the dissipative nonlinear second order differential equations and the Abel
equations which in its first kind form have only cubic and quadratic terms.
Then, employing an old integrability criterion due to Chiellini, we introduce
the corresponding integrable dissipative equations. For illustration, we
present the cases of some integrable dissipative Fisher, nonlinear pendulum,
and Burgers-Huxley type equations which are obtained in this way and can be of
interest in applications. We also show how to obtain Abel solutions directly
from the factorization of second-order nonlinear equationsComment: 6 pages, 7 figures, published versio

### Integrable Abel equations and Vein's Abel equation

We first reformulate and expand with several novel findings some of the basic
results in the integrability of Abel equations. Next, these results are applied
to Vein's Abel equation whose solutions are expressed in terms of the third
order hyperbolic functions and a phase space analysis of the corresponding
nonlinear oscillator is also providedComment: 12 pages, 4 figures, 17 references, online at Math. Meth. Appl. Sci.
since 7/28/2015, published 4/201

### Traveling Wave Solutions to Kawahara and Related Equations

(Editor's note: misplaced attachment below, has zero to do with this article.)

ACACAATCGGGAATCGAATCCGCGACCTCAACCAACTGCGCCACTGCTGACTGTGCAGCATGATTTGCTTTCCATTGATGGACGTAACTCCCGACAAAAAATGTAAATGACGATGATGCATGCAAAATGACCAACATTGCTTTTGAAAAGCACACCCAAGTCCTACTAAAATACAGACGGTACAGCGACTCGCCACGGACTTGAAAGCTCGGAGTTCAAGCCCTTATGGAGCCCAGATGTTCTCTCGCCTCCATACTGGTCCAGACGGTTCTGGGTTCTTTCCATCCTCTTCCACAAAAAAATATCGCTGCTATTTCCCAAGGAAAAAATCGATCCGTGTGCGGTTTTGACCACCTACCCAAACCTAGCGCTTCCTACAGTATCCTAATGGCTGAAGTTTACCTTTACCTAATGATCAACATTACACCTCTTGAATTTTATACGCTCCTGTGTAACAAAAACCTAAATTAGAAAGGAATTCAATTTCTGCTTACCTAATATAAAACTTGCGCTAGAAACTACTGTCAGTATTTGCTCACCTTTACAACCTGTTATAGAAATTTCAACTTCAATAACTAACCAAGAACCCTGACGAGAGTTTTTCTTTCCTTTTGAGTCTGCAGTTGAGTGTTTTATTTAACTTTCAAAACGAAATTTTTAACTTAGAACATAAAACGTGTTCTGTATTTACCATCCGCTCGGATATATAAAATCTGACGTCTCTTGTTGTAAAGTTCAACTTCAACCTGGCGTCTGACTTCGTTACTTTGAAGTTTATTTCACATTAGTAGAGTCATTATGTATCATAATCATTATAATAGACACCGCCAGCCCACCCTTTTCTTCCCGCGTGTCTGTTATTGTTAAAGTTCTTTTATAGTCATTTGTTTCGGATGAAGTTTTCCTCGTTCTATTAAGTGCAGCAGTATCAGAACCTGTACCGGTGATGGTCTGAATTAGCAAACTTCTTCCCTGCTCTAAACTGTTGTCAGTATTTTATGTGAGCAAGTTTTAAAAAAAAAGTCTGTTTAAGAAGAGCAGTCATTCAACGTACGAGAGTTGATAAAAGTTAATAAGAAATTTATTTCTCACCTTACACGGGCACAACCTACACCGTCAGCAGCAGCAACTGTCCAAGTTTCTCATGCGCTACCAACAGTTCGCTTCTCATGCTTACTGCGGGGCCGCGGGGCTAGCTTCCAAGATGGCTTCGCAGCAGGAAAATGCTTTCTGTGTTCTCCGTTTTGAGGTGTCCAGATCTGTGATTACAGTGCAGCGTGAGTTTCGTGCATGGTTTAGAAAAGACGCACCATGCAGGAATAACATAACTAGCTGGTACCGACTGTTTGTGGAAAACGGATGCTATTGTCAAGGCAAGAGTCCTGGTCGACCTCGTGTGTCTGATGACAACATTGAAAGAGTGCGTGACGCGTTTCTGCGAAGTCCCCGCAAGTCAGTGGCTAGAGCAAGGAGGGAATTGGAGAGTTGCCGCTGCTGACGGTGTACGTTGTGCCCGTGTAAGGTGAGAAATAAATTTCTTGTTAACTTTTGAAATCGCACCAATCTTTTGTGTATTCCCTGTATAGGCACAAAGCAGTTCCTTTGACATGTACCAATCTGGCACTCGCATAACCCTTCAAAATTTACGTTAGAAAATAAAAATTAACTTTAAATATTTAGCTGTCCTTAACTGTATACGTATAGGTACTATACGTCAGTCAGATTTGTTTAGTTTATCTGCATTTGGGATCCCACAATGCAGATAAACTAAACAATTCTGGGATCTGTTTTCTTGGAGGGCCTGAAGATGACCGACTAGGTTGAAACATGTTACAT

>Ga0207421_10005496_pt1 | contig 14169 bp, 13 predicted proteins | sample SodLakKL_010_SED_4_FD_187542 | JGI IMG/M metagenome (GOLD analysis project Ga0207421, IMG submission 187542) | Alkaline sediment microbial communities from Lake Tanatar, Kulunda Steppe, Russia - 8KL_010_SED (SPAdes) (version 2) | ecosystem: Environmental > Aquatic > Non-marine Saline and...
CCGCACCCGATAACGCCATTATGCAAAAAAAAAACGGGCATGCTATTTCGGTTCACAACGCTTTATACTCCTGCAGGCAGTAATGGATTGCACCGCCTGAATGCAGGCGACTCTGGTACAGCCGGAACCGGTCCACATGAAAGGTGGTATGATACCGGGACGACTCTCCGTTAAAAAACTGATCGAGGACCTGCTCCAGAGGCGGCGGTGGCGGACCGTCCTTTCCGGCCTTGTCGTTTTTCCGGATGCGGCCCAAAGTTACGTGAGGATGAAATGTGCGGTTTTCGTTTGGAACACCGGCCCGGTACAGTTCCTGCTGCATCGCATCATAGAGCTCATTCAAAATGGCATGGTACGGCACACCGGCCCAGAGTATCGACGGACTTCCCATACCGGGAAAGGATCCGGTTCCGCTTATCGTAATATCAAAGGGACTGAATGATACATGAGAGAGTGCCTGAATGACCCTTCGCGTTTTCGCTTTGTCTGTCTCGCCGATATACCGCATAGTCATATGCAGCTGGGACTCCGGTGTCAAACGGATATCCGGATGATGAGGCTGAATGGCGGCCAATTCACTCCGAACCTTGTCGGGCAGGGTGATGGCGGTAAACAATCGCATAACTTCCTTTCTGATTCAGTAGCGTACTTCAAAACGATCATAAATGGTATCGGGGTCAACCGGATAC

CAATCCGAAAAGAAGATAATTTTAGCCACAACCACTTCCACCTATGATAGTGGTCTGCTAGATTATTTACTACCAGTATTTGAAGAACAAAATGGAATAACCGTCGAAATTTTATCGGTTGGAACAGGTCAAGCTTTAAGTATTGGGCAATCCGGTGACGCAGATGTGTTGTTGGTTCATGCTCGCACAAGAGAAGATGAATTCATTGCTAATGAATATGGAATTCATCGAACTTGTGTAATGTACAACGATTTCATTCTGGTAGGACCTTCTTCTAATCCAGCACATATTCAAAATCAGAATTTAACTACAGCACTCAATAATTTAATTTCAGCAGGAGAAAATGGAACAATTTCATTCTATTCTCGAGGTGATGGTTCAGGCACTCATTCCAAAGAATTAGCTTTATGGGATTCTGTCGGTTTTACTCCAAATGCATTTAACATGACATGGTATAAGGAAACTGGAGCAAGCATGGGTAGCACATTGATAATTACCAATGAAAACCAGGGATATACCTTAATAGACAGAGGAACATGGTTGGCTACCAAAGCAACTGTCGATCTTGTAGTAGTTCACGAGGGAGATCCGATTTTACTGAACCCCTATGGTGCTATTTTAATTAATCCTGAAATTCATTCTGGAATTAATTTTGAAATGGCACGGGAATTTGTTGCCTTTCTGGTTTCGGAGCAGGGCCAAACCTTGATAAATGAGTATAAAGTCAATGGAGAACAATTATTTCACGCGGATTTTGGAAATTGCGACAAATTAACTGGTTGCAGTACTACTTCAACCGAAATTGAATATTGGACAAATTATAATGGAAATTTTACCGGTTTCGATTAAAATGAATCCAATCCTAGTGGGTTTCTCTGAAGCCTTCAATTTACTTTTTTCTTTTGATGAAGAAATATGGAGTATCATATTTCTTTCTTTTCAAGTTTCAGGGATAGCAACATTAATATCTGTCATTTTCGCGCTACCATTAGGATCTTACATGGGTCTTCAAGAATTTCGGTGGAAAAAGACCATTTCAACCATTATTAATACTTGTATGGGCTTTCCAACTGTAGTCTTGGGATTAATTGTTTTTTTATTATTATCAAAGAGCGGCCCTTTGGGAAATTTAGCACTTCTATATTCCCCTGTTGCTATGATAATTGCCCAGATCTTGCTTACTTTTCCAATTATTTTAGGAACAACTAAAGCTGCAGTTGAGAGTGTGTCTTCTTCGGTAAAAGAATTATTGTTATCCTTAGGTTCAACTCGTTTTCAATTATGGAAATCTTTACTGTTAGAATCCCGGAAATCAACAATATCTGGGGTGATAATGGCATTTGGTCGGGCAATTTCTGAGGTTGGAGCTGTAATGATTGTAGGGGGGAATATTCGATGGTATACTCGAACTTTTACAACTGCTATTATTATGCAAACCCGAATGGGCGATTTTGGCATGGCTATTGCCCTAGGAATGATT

Traveling wave solutions to Kawahara equation (KE), transmission line (TL), and Korteweg-de Vries (KdV) equation are found by using an elliptic function method which is more general than the tanh-method. The method works by assuming that a polynomial ansatz satisfies a Weierstrass equation, and has two advantages: first, it reduces the number of terms in the ansatz by an order of two, and second, it uses Weierstrass functions which satisfy an elliptic equation for the dependent variable instead of the hyperbolic tangent functions which only satisfy the Riccati equation with constant coefficients. When the polynomial ansatz in the traveling wave variable is of first order, the equation reduces to the KdV equation with only a cubic dispersion term, while for the KE which includes a fifth order dispersion term the polynomial ansatz must necessary be of quadratic type. By solving the elliptic equation with coefficients that depend on the boundary conditions, velocity of the traveling waves, nonlinear strength, and dispersion coefficients, in the case of KdV equation we find the well-known solitary waves (solitons) for zero boundary conditions, as well as wave-trains of cnoidal waves for nonzero boundary conditions. Both solutions are either compressive (bright) or rarefactive (dark), and either propagate to the left or right with arbitrary velocity. In the case of KE with nonzero boundary conditions and zero cubic dispersion, we obtain cnoidal wave-trains which represent solutions to the TL equation. For KE with zero boundary conditions and all the dispersion terms present, we obtain again solitary waves, while for KE with all coefficients present and nonzero boundary condition, the solutions are written in terms of Weierstrass elliptic functions. For all cases of the KE we only find bright waves that are propagating to the right with velocity that is a function of both dispersion coefficients